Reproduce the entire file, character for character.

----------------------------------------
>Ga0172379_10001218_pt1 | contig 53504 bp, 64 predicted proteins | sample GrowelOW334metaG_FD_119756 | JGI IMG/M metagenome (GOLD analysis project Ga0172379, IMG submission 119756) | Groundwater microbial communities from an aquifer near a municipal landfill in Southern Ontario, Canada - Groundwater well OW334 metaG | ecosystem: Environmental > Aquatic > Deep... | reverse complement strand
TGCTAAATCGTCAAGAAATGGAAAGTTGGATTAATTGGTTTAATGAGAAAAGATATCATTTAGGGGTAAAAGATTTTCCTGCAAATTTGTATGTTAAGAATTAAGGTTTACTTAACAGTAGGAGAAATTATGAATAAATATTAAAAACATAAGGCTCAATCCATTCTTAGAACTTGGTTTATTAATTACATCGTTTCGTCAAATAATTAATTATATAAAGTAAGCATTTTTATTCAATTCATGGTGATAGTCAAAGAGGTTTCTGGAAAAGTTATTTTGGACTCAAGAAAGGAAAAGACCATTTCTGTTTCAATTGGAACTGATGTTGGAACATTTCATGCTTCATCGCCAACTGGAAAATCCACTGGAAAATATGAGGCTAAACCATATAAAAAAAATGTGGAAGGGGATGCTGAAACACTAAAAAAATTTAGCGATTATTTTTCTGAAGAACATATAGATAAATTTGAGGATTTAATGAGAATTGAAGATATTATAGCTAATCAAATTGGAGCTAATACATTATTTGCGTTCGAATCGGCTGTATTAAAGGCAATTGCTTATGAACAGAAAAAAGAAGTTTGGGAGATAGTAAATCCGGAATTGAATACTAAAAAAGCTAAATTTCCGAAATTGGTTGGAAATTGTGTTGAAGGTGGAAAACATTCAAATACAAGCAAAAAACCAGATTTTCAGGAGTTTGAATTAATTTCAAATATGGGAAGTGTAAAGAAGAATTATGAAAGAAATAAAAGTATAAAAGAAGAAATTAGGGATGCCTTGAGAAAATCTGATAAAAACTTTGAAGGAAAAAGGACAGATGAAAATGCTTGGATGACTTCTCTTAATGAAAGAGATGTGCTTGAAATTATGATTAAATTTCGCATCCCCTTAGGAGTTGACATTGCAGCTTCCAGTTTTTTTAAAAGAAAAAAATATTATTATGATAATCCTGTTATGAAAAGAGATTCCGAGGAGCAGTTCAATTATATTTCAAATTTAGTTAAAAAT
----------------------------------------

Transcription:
>Ga0172379_10001218_pt1 | contig 53504 bp, 64 predicted proteins | sample GrowelOW334metaG_FD_119756 | JGI IMG/M metagenome (GOLD analysis project Ga0172379, IMG submission 119756) | Groundwater microbial communities from an aquifer near a municipal landfill in Southern Ontario, Canada - Groundwater well OW334 metaG | ecosystem: Environmental > Aquatic > Deep... | reverse complement strand
TGCTAAATCGTCAAGAAATGGAAAGTTGGATTAATTGGTTTAATGAGAAAAGATATCATTTAGGGGTAAAAGATTTTCCTGCAAATTTGTATGTTAAGAATTAAGGTTTACTTAACAGTAGGAGAAATTATGAATAAATATTAAAAACATAAGGCTCAATCCATTCTTAGAACTTGGTTTATTAATTACATCGTTTCGTCAAATAATTAATTATATAAAGTAAGCATTTTTATTCAATTCATGGTGATAGTCAAAGAGGTTTCTGGAAAAGTTATTTTGGACTCAAGAAAGGAAAAGACCATTTCTGTTTCAATTGGAACTGATGTTGGAACATTTCATGCTTCATCGCCAACTGGAAAATCCACTGGAAAATATGAGGCTAAACCATATAAAAAAAATGTGGAAGGGGATGCTGAAACACTAAAAAAATTTAGCGATTATTTTTCTGAAGAACATATAGATAAATTTGAGGATTTAATGAGAATTGAAGATATTATAGCTAATCAAATTGGAGCTAATACATTATTTGCGTTCGAATCGGCTGTATTAAAGGCAATTGCTTATGAACAGAAAAAAGAAGTTTGGGAGATAGTAAATCCGGAATTGAATACTAAAAAAGCTAAATTTCCGAAATTGGTTGGAAATTGTGTTGAAGGTGGAAAACATTCAAATACAAGCAAAAAACCAGATTTTCAGGAGTTTGAATTAATTTCAAATATGGGAAGTGTAAAGAAGAATTATGAAAGAAATAAAAGTATAAAAGAAGAAATTAGGGATGCCTTGAGAAAATCTGATAAAAACTTTGAAGGAAAAAGGACAGATGAAAATGCTTGGATGACTTCTCTTAATGAAAGAGATGTGCTTGAAATTATGATTAAATTTCGCATCCCCTTAGGAGTTGACATTGCAGCTTCCAGTTTTTTTAAAAGAAAAAAATATTATTATGATAATCCTGTTATGAAAAGAGATTCCGAGGAGCAGTTCAATTATATTTCAAATTTAGTTAAAAAT